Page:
I was astonished at the absence of French lyrics; suggesting perhaps this artist is trying to find acceptance in the elusive, Anglo-American rock and roll market. Some of us are always trying to do that. But the successful stars don’t. I am talking of Youssou Nd’our and Selif Keita, for instance, who always sing in their mother tongues.
Legend has it that some musicians were discovered while busking.
I am not sure about this particular busker’s chances, but what I liked was his frankness. Tell me. What more do you want from a singer- songwriter if not a genuine heart? Isn’t that what made great music in the past?
His email?

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Sunday, 9 September 2007

Why Blogging Is Important to Us All...

WE want to shine "light on places and people other media always ignore.."
What a quote.
It comes from a non profit organisation called Global Voices and you know what? I met it's co-editor last Friday afternoon.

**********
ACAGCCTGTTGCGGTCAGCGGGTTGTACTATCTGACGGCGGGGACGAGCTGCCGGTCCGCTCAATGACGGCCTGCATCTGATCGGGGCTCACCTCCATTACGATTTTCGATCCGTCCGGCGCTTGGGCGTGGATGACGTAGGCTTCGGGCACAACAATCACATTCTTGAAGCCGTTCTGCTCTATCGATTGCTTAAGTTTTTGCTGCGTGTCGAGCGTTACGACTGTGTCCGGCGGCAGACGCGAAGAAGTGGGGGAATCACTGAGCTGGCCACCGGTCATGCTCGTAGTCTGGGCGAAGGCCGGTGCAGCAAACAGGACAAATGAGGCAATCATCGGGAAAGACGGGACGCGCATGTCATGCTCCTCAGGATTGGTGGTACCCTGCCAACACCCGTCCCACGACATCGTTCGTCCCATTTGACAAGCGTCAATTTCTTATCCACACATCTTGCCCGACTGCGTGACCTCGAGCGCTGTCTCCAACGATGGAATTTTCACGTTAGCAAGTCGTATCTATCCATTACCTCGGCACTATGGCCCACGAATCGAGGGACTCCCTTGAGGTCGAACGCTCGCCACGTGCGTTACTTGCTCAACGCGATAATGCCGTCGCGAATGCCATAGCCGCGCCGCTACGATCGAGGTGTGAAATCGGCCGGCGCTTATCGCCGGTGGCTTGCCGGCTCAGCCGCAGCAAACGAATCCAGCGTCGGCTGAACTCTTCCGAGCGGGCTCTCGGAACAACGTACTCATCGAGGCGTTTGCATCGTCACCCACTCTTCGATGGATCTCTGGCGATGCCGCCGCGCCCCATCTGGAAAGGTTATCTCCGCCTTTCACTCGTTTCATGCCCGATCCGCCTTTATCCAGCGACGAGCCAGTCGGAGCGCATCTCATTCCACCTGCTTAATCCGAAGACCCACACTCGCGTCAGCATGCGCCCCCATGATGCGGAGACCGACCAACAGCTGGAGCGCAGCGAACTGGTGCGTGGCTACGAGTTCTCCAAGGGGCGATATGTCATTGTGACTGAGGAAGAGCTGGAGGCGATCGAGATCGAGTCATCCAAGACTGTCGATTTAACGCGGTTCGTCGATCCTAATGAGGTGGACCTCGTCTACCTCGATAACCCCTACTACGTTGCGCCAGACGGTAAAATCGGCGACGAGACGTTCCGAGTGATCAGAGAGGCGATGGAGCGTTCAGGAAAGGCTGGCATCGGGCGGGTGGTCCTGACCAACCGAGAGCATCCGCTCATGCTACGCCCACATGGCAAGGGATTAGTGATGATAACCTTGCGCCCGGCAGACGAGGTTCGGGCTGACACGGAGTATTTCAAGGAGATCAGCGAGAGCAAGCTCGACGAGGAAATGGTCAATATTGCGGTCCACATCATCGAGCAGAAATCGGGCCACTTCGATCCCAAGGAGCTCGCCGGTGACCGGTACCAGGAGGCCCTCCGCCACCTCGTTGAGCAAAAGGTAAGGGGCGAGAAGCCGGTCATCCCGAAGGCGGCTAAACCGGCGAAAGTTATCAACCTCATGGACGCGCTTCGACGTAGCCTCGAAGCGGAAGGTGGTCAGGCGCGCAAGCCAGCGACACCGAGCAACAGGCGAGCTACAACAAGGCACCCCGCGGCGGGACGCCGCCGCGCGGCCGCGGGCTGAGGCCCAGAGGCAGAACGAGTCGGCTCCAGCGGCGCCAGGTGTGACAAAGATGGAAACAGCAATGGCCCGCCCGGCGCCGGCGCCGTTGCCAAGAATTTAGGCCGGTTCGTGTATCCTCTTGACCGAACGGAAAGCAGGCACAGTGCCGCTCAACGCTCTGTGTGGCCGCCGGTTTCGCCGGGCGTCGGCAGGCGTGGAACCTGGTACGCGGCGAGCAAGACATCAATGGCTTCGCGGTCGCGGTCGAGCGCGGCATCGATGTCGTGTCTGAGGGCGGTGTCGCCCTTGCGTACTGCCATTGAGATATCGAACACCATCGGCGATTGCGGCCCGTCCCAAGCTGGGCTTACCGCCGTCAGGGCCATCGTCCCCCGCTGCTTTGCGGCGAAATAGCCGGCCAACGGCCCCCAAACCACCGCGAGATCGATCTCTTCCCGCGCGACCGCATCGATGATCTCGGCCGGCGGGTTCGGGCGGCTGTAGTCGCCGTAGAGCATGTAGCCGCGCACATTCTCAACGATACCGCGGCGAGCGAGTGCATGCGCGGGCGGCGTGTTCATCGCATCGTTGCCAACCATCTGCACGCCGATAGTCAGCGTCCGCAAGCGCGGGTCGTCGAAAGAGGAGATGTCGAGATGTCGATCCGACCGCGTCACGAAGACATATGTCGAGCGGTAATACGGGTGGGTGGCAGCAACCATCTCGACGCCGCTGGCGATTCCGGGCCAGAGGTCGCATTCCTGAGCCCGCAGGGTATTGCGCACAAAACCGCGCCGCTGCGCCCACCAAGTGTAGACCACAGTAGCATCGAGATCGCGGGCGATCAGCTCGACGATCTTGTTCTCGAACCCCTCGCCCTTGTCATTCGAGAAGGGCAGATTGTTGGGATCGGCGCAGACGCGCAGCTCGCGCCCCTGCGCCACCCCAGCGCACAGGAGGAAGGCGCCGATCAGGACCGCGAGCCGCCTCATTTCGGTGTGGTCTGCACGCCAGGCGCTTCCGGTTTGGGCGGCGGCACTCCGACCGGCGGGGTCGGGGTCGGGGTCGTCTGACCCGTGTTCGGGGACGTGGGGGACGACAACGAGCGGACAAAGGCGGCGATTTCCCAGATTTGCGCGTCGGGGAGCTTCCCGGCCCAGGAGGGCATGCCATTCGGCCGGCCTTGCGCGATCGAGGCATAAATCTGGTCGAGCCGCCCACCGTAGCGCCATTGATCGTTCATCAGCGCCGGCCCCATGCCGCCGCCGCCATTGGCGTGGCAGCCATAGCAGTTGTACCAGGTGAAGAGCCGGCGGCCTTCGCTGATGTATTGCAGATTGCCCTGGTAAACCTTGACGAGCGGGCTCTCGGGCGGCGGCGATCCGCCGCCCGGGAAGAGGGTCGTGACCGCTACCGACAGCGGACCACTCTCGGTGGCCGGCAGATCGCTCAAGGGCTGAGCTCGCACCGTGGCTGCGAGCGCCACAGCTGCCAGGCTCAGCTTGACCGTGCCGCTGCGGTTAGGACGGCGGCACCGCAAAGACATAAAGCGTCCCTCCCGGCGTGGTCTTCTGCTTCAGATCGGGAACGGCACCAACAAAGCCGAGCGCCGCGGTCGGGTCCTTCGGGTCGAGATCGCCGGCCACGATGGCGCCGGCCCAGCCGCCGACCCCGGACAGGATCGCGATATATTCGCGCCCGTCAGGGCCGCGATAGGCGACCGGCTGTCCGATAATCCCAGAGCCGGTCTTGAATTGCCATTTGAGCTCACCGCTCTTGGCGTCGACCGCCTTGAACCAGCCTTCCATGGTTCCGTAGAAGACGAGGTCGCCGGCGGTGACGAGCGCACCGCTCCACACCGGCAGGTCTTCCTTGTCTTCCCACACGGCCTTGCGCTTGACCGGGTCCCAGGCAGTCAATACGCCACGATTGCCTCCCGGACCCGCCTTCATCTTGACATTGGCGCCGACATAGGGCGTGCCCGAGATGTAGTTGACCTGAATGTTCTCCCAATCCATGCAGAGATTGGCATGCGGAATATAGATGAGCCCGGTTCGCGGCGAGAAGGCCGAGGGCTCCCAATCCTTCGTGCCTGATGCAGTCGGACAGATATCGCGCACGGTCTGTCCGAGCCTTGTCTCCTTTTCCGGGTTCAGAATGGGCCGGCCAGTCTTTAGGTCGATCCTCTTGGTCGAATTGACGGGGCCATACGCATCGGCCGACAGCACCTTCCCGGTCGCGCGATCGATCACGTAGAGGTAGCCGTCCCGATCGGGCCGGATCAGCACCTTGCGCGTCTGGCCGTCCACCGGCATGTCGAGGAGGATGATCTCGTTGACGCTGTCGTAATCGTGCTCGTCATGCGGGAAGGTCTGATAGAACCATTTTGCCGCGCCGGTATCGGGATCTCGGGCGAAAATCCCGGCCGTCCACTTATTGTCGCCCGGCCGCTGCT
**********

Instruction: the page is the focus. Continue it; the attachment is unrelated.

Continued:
The lunch was fantastic. The talk was great. The ocassion... beautiful. So many adjectives.... because it was about blogging and writing.
After a one hour chat, it was camera time. Yes the visitor to London was none other than GV co-Editor, Solana Larsen, third left. To share the moment was Paula Góes, Brazilian blogger / GV Portuguese translator (second left) and Saidi Yakubu, BBC-Swahili London broadcaster and blogger from Tanzania, first right. Recognise the guy with red pants and a grin?
Global Voices is based in the legendary Harvard Law School at the Berkman Center for Internet and Society, USA.